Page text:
The Galaxy Note 7 smartphone is not the Samsung product customers will need to be worried about.

On Friday, the Consumer Product Safety Commission announced a voluntary recall of 2.8 million top-loading washing machines because of a risk of “impact injuries.”

According to CPSC, the top of the machine could detach during use. Samsung obtained 733 reports of “excess vibration” or the very best detaching in the chassis of the device.

Nine injuries are reported, such as a broken jaw.

The machines were sold at retailers such as Lowe’s, The Home Depot, Best Buy and Sears from March 2011 to November 2016.

Samsung says owners of the machines may either receive a free in-home repair to strengthen the surface of the washer, or receive a rebate to obtain a new washer.

“Our priority will be to decrease any security risks in the house and to supply our customers with easy and simple choices in response to this recall,” John Herrington, Samsung Electronics America’s senior vice president and general manager of its own home appliances division, said in a statement. “We’re moving fast and also in partnership with the CPSC to make sure customers know the choices available to them and that any disturbance in the home is minimized.”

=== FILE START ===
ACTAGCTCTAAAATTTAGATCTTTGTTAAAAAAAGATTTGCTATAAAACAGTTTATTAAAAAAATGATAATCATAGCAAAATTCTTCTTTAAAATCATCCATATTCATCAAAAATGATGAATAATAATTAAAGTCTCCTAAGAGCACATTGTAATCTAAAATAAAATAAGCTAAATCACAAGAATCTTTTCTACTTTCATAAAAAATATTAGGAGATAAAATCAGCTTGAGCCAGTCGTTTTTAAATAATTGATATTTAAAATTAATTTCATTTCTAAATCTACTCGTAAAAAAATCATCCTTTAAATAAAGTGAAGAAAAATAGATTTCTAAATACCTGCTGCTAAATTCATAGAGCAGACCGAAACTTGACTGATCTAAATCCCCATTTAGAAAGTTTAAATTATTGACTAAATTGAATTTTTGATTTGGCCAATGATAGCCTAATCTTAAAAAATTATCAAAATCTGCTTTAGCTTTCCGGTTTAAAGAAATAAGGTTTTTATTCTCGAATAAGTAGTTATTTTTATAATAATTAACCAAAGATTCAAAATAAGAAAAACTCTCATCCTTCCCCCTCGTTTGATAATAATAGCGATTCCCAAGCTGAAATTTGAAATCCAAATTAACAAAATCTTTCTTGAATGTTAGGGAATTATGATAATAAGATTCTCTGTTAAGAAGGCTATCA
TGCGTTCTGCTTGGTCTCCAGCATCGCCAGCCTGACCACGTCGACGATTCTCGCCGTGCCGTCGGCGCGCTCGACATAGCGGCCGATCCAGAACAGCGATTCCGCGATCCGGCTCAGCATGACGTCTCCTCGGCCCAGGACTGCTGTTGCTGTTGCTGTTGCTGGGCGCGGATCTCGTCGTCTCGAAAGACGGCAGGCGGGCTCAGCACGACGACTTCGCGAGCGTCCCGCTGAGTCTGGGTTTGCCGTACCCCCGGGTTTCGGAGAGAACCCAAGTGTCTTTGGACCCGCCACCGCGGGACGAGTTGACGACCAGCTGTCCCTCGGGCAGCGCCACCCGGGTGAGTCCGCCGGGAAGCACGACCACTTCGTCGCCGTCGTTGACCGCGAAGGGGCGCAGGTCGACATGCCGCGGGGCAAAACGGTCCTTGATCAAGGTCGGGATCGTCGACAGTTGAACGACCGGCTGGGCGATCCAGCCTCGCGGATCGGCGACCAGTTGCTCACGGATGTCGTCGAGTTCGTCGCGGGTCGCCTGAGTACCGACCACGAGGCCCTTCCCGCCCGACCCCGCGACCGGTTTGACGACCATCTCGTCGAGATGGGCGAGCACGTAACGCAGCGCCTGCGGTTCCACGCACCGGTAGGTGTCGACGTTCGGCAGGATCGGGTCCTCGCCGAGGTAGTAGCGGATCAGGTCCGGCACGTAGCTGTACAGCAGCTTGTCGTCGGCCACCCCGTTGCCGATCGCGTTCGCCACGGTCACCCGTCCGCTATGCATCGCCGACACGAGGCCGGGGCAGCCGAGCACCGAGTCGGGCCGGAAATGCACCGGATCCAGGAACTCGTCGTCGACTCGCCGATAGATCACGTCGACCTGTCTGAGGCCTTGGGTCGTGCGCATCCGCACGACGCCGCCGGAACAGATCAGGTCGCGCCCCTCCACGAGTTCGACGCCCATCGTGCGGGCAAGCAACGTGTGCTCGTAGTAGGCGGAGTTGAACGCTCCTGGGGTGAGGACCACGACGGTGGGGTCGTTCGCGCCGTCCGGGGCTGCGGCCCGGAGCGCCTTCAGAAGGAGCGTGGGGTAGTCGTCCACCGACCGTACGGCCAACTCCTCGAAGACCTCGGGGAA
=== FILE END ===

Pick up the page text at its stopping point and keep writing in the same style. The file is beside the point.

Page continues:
The washing machine remember is the latest headache for Samsung, after devoting remembers for the Galaxy Note 7 after reports of the device overheating and catching fire or exploding. Samsung states the Note recall may cost it at least $5.3 billion.

The product catastrophe simplifies to diminish the brand name of Samsung, but calls into question its quality assurance and attention says director of Columbia Business School’s Center on Global Brand Leadership, Matthew Quint.